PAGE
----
ZMF Vérité - Flagship, Artisan, Open-Back, Dynamic Headphone - Review
Review written by Ian Dunmore (@Torq)
The ZMF Vérité is Zach Mehrbach’s latest open-back dynamic-driver headphone offering, and is the current flagship in ZMF’s range. For those not already familiar with ZMF Headphones, they entered the market offering highly-regarded wood-cup modifications to well-known headphones like the Fostex T50RP and have progressed from those modified OEM models to offering a full line-up of in-house developed headphones using drivers, chassis and headbands of their own design and build and, of course, continuing the use of artisanal quality wooden cups. You can read more about their history and origin at their website and on “The HEADPHONE Community” ZMF-thread.
I first heard the Vérité at Canjam @ RMAF 2018 - oddly enough while Zach was engaging in an impromptu live-tuning session with several other listeners - and it was in the final tuning derived there that I last heard the Vérité and which turned out to be my favorite new headphone of the whole show.
I liked what I heard at CanJam so much that I joined the pre-order for the limited-edition Vérité (50 units in Pheasantwood), as soon as it went live, and it is my personal pair, bought at full (pre-order) pricing as a normal retail customer, that I am reviewing here.
The gear chain/equipment used in this review can be found here, and the music I use in my reviews and evaluations is listed here.
- Impedance: 300 ohms
- Sensitivity: 99 dB SPL/mw
- Frequency Response: 10Hz – 25kHz
- THD: 0.1% @ 1 kHz / 100dB SPL
- Driver: Proprietary, ultra-light and light, 20% beryllium vapor-deposed PEN (Polyethylene Naphthalate)
- Weight: 430g (0.95lb) in Silk-Wood (Albizia)
The head-lining technology with the Vérité is the all-new, proprietary, ultra-thin, vapor-deposed beryllium PEN driver. Keeping the driver thin reduces mass and improves responsiveness and acceleration, which leads to better transient response, resolution and dynamics. However, a thinner driver will be more prone to deformation in motion as it is less stiff than a thicker one, which results in more distortion. To combat this, ZMF applies a vapor-deposed layer of pure beryllium to the driver (to 20% of the actual diaphragm’s thickness), which results in an incredibly stiff driver, while preserving its light weight and thinness, but avoiding the distortion that would occur if the driver flexed under acceleration.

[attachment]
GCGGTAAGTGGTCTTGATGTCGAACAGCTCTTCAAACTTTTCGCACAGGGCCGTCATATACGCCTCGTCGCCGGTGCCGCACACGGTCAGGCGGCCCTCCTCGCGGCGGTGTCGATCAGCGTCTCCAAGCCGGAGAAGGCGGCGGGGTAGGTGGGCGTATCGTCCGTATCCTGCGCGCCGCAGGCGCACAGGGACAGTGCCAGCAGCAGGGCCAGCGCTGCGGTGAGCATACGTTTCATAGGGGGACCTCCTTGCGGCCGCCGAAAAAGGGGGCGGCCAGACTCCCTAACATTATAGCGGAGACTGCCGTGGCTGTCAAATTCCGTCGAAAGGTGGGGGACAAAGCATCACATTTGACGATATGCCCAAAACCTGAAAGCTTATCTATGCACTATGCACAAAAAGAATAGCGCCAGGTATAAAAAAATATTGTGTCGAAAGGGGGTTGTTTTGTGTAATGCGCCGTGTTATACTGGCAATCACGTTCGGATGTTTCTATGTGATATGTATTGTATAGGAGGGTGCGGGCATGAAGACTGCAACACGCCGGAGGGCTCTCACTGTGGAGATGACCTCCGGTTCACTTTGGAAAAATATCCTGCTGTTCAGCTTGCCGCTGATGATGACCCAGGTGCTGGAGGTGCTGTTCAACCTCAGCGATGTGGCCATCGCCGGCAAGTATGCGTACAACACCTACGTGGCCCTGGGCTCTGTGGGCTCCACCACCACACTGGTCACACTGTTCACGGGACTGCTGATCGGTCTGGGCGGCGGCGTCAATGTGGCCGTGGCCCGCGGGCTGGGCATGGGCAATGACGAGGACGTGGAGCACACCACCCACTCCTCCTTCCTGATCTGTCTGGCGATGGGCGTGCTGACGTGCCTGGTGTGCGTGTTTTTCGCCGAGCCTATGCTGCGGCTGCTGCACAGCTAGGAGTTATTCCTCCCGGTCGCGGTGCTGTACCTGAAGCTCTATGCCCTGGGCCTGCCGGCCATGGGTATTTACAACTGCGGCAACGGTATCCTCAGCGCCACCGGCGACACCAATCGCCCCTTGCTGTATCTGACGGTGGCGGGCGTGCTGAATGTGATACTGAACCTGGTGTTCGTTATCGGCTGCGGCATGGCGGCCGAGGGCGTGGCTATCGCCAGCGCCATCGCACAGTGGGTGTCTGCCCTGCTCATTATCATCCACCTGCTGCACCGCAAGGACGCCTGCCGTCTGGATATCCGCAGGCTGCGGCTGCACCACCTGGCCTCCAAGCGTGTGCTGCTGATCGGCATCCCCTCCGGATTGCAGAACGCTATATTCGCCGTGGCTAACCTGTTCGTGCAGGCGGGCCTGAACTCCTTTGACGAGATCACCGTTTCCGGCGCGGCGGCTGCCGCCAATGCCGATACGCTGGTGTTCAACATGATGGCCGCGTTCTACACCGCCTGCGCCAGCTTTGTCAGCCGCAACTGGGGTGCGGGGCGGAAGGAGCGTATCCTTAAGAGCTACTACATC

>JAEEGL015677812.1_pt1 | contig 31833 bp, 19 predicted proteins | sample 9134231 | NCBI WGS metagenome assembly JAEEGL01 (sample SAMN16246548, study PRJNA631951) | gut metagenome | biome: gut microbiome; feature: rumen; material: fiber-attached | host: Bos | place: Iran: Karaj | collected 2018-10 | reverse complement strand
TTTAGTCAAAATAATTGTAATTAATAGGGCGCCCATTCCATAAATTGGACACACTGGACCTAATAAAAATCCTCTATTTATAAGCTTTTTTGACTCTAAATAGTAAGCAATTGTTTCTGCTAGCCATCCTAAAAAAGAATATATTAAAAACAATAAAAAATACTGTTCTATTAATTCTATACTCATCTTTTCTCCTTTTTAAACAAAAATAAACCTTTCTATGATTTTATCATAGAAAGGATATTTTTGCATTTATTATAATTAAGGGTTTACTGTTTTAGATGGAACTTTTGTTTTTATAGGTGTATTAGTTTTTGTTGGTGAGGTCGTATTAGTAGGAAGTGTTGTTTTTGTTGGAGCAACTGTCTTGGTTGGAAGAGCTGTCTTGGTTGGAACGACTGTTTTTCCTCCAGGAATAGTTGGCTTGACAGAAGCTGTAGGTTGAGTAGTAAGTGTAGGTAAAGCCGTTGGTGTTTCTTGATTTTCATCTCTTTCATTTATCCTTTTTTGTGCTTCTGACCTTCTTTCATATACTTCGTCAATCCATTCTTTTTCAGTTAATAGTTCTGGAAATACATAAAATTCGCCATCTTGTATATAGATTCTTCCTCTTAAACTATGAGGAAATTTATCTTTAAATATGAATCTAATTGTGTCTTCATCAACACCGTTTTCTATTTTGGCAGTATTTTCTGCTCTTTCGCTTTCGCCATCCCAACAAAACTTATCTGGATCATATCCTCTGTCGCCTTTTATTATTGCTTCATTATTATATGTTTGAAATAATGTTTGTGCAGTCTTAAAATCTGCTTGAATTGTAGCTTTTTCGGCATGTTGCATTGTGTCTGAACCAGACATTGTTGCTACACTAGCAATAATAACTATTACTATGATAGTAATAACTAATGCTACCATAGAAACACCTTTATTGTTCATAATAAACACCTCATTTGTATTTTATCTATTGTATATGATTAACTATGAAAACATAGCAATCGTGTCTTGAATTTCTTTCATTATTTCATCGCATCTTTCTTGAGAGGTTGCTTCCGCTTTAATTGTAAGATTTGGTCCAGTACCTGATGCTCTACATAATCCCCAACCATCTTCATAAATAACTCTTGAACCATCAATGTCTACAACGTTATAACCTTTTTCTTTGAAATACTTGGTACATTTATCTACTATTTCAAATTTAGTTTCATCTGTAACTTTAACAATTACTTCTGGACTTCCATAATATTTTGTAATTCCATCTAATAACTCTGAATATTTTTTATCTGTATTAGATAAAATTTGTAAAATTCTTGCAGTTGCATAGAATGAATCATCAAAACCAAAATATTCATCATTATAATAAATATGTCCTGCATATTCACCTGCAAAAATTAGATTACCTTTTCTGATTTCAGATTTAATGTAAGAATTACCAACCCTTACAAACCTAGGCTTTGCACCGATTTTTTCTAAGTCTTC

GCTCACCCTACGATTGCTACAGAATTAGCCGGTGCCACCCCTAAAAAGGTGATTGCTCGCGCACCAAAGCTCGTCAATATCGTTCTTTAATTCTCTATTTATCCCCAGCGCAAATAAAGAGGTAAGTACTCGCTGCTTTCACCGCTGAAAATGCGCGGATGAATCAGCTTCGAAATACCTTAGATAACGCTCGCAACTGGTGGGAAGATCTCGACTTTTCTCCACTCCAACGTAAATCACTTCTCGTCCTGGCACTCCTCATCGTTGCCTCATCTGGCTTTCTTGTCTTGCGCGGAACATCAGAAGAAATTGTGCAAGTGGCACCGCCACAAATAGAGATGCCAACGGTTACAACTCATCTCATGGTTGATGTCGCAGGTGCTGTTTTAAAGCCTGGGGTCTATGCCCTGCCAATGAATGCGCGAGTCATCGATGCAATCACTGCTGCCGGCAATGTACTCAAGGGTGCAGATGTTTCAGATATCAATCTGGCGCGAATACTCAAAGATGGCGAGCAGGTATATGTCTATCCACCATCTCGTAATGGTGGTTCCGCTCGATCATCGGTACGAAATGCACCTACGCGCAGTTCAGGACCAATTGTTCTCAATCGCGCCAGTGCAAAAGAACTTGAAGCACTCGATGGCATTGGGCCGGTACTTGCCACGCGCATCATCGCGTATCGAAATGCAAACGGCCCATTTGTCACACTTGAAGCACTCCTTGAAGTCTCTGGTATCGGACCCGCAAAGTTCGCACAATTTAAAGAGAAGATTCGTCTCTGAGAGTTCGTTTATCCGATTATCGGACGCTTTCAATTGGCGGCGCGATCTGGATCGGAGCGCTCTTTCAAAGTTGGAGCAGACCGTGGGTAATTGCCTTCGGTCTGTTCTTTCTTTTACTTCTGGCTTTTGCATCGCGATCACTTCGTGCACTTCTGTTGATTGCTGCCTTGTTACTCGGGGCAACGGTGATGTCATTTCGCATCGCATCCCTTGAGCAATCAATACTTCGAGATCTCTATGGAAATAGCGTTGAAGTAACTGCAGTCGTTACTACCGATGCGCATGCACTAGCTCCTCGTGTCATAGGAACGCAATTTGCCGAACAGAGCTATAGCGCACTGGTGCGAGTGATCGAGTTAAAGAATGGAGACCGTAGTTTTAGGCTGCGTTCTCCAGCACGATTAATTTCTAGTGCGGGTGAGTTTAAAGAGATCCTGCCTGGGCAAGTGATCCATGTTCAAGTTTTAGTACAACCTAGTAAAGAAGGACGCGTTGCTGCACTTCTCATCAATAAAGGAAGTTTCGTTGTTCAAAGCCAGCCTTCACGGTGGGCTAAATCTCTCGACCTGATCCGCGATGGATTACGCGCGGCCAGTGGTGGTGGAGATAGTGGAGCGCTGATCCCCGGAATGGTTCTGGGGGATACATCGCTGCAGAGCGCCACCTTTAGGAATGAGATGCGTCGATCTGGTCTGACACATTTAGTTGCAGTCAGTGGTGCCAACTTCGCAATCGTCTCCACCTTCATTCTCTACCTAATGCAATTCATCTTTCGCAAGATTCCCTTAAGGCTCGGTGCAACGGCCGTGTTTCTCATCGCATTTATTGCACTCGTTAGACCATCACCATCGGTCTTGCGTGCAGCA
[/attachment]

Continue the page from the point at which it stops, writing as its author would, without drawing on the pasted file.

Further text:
To improve stage and imaging, the drivers are mounted at an angle, effectively “firing back” at the ear, which results in the wave front interacting with the pinnae of the ears in a more speaker-like fashion (the classic Sennheiser HD800 owes much of its impressive stage rendering to the same approach). Side porting on the driver cups further improves the sense of openness and stage.
And Vérité is the first ZMF headphone to feature their new magnesium chassis, reducing the weight of the overall headphone by 33 grams and making the standard Vérité the lightest headphone that ZMF currently offers.
ZMF headphones are, in my opinion, works of art. For my sensibilities and tastes, and I’ll admit I’m a sucker for the combination of exotic woods, polished metal, and leather, they make the most beautiful headphones you can buy today. Expect more pictures than usual in this review!
The build-quality and solidity of the Vérité is immediately impressive. Fit and finish are excellent - there are no creaks, squeaks nor any stickiness anywhere. A nice touch, especially when it comes to changing pads, is that the cups can be rotated a full 360 degrees.
As standard, the Vérité package starts with your choice of either a locking, water-proof Seahorse hard-sided, carry case (which is ridiculously solid) or ZMF’s own “LTD Mahogany” presentation/storage box.
Inside the case you’ll find two sets of pads; “Universe”, which are the thicker, more angled, pads pre-installed on the headphones, and a second “Vérité” set of pads which are thinner and intended to give a more neutral response. A warranty/ID card, a pair of Allen-wrenches that fit the fasteners on the chassis, and the stock cable, in a termination of your choice, as well as any upgrade cables you have selected.